Mayor LaToya Cantrell, New Orleans Saint Cam Jordan and Christine O'Brien, executive director of UnitedHealthcare of Louisiana hold a press conference before handing out laptops to Pathways program students at A.L. Davis Playground in New Orleans, Thursday, July 16, 2020. Cam Jordan and UnitedHealthcare donated $25,000 to purchase 70 laptops and electronics to give to Pathways youth.

Since March, COVID-19 has sickened millions and killed over 150,000 in the U.S. alone, particularly in communities of color. It has forced an economic crisis disproportionately impacting our most vulnerable. And it has contributed to the exhaustion and energy fueling waves of protests since George Floyd was killed in May.

As the crisis grinds into summer, leadership at every level is increasingly important. Those at the top have struggled to manage the crisis, so governors, mayors, and local leaders have stepped up. As we consider our future, who are the leaders who will advocate for policies to guide us all through this crisis, including our most vulnerable? And how do we find and elect them?

We can start by turning to women. Female leaders around the world are setting the standard for crisis leadership today. Prime Minister Jacinda Ardern has gained admiration for New Zealand’s actions to limit the spread of COVID-19. Rhode Island Gov. Gina Raimondo earned an approval rating of 82% in April for her leadership. And New Orleans Mayor LaToya Cantrell faced criticism for her early lockdown orders, but her foresight prompted apologies as infections in New Orleans initially slowed.

Diverse leadership, particularly women’s leadership, is linked by research to the prosperity, security, and resilience of communities. Women’s leadership impacts phenomena from the effectiveness of peace processes to the development of inclusive economic policies. This could be due to skills women develop operating in a world designed for men, to the caregiving roles that women often find themselves in, or to the observation that effectively governed communities are more likely to have diverse leadership.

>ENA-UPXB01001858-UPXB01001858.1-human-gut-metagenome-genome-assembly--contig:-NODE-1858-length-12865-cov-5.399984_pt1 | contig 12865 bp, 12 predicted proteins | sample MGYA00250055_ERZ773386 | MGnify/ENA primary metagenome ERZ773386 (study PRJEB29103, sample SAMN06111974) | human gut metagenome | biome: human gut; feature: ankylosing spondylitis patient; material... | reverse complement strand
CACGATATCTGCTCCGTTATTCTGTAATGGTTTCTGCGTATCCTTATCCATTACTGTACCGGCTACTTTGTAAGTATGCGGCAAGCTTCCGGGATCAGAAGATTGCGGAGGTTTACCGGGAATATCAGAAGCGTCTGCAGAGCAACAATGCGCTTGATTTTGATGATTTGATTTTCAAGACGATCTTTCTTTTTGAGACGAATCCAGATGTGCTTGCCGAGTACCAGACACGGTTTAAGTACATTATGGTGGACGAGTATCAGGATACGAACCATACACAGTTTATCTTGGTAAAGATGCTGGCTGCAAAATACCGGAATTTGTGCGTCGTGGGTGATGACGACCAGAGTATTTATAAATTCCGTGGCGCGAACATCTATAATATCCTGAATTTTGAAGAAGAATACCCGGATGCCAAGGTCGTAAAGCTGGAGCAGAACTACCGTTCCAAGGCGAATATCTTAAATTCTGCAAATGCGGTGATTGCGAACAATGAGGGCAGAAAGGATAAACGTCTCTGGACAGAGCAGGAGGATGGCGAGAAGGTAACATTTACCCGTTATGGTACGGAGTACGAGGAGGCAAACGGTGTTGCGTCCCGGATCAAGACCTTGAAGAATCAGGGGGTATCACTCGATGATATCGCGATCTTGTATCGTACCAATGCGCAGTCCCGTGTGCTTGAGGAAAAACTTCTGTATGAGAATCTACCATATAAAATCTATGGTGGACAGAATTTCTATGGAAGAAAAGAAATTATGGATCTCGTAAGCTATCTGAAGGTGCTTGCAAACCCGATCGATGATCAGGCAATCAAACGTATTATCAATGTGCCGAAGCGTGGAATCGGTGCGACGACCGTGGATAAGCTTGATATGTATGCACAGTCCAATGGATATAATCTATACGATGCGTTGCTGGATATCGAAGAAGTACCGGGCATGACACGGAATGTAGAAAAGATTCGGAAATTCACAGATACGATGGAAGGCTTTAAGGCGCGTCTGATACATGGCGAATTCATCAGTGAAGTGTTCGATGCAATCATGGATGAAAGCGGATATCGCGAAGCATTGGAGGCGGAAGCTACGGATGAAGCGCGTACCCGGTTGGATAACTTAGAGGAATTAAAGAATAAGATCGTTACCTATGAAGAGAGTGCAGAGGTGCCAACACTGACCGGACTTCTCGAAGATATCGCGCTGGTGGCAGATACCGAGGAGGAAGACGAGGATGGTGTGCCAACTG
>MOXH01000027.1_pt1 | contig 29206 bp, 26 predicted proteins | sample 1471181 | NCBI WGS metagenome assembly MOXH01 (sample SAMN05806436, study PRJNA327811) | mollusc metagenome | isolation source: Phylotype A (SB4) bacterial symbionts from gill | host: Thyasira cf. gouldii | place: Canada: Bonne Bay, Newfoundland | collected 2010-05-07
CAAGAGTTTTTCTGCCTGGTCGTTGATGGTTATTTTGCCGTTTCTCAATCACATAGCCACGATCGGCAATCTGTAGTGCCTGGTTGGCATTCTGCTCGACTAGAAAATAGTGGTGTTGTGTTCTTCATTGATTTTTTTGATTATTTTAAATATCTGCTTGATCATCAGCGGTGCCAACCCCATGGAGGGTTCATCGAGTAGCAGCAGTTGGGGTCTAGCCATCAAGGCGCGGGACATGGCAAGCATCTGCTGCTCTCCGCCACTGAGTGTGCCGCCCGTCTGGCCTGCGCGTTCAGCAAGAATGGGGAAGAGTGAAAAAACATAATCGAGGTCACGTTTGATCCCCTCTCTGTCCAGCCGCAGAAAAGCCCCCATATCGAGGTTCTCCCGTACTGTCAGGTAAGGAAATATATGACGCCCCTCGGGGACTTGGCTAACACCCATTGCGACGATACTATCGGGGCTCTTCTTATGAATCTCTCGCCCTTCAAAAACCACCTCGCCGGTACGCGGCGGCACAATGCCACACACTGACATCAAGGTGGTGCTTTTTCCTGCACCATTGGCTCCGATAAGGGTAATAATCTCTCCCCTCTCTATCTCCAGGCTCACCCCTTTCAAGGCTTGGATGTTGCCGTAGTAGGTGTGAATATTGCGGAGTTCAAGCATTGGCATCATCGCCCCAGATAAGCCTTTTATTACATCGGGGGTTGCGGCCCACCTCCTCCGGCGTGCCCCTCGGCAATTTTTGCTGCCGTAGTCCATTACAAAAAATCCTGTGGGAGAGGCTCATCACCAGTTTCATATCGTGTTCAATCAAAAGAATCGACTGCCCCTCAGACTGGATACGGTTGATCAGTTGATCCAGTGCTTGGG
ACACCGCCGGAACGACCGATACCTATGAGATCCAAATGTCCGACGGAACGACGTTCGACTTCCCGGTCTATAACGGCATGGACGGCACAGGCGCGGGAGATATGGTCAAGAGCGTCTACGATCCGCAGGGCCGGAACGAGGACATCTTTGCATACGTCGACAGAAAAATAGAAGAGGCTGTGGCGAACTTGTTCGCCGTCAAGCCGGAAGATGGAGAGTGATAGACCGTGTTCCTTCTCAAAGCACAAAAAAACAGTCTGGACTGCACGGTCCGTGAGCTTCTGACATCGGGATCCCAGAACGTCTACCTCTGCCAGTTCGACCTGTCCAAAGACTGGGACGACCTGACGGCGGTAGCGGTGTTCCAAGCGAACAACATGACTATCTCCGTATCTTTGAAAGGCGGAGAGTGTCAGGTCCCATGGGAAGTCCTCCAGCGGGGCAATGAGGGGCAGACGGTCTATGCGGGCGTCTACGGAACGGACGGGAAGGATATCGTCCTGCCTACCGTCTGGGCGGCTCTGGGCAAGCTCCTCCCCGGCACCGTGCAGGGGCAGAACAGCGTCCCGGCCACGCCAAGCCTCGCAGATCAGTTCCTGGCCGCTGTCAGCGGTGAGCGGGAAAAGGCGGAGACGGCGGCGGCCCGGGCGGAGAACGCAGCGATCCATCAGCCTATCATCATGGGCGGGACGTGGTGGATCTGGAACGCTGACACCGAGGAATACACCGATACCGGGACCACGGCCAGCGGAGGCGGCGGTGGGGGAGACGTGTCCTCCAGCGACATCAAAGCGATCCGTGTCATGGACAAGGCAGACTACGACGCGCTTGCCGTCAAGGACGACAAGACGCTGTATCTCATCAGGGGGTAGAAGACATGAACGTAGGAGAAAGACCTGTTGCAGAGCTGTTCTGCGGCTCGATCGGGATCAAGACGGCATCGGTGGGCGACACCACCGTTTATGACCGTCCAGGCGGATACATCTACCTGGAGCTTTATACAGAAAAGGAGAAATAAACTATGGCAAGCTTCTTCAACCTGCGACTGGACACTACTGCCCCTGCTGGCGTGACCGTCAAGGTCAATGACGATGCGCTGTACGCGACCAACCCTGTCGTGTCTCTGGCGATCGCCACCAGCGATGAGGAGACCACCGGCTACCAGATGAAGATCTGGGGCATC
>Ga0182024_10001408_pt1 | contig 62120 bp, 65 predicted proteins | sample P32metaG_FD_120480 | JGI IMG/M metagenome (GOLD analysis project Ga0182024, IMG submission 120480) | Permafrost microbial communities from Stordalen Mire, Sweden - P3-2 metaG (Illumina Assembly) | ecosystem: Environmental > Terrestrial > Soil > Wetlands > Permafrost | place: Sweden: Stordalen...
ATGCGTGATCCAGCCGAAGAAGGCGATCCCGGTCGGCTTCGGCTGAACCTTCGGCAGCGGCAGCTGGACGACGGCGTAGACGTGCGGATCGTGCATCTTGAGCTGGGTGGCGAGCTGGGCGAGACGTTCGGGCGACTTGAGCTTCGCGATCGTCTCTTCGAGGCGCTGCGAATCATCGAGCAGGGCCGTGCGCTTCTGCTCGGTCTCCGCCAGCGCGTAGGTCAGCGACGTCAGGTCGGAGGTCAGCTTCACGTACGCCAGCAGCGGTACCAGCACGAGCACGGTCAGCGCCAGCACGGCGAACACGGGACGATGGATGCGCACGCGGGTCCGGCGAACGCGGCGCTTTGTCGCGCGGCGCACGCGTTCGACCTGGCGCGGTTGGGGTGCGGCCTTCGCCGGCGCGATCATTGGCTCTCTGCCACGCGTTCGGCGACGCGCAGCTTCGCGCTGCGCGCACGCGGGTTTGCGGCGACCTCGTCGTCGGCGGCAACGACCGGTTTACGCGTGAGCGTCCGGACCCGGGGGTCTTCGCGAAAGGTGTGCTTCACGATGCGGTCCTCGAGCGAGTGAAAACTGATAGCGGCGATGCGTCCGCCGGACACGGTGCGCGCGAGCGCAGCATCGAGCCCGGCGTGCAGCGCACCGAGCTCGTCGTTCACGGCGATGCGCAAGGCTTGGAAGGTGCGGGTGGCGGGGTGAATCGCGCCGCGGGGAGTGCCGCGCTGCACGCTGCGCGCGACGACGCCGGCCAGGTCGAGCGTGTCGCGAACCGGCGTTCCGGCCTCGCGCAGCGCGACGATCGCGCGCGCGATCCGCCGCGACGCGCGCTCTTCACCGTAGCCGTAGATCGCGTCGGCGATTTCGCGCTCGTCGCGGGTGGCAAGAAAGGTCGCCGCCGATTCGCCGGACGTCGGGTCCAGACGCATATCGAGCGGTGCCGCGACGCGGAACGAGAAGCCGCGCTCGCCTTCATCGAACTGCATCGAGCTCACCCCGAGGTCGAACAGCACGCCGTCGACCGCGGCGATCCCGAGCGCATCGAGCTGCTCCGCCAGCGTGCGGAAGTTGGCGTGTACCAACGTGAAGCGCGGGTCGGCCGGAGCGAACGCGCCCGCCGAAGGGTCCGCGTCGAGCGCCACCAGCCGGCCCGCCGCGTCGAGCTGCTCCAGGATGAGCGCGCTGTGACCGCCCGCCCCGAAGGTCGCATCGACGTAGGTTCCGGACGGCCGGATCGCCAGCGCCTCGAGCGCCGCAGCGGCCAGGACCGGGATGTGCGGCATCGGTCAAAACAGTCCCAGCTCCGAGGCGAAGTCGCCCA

Fundamentally, who is in the room and who sits at the table shape the perspectives considered, policies developed, and results tracked. And in Louisiana, women have few seats at the table. While 54% of registered voters are women, women only make up 19% of the Louisiana House and 15% of the Louisiana Senate. Louisiana hasn’t elected a woman statewide or sent a woman to the U.S. Congress since 2008. And Louisiana ranks among the worst states for gender parity at all levels of government, according to a nonpartisan initiative.

National trends are similar. Only nine of 50 state governors are women. Among the 100 largest cities, only 28 mayors are women. Only two of 27 members of the White House Coronavirus Task Force are women.

But this crisis affects women differently, through higher economic and health insecurities, domestic violence, and increased domestic pressures, for a start. Without women’s voices, issues like this often get forgotten or overlooked; including women in meaningful leadership roles can drive more effective policies and more inclusive governance. As our state weathers this crisis, we need leaders who rise to the challenge and bring in more perspectives. We need women’s voices. This means women must run for office.

However, women generally consider running for office less frequently and are encouraged by others to run less often than men. Women often consider themselves unqualified for office. And when women consider running, the funding and structural support required for campaigns can push them away. In Louisiana, where the Legislature is dominated by men, male voters tend to expect women to fill traditional roles, and the “old boys’ club” of politics cuts women out, efforts to develop and elect female leaders are even harder.

So this election season, as we look to the future, support female leaders and candidates. Encourage women to run, repeatedly. Donate to campaigns, make calls, knock on doors. And elevate women’s voices through every means you have. As Shirley Chisholm famously said, “If they don’t give you a seat at the table, bring a folding chair.” Our state’s future depends on it.

Jeannette Gaudry Haynie is executive director of the Athena Leadership Project and a Marine Corps reservist. LaTanja Silvester is cofounder of Les Femmes PAC. The opinions expressed are those of the authors and do not necessarily represent those of the institutions they are affiliated with.